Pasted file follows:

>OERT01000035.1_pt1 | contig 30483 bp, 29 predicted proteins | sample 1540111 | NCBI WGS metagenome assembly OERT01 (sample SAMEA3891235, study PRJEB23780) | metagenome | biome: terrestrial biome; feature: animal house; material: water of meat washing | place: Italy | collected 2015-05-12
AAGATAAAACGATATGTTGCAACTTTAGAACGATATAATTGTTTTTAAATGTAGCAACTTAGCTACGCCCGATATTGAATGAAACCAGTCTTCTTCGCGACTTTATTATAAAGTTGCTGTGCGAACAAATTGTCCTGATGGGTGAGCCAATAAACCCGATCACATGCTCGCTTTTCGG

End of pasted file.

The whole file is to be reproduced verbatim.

>OERT01000035.1_pt1 | contig 30483 bp, 29 predicted proteins | sample 1540111 | NCBI WGS metagenome assembly OERT01 (sample SAMEA3891235, study PRJEB23780) | metagenome | biome: terrestrial biome; feature: animal house; material: water of meat washing | place: Italy | collected 2015-05-12
AAGATAAAACGATATGTTGCAACTTTAGAACGATATAATTGTTTTTAAATGTAGCAACTTAGCTACGCCCGATATTGAATGAAACCAGTCTTCTTCGCGACTTTATTATAAAGTTGCTGTGCGAACAAATTGTCCTGATGGGTGAGCCAATAAACCCGATCACATGCTCGCTTTTCGG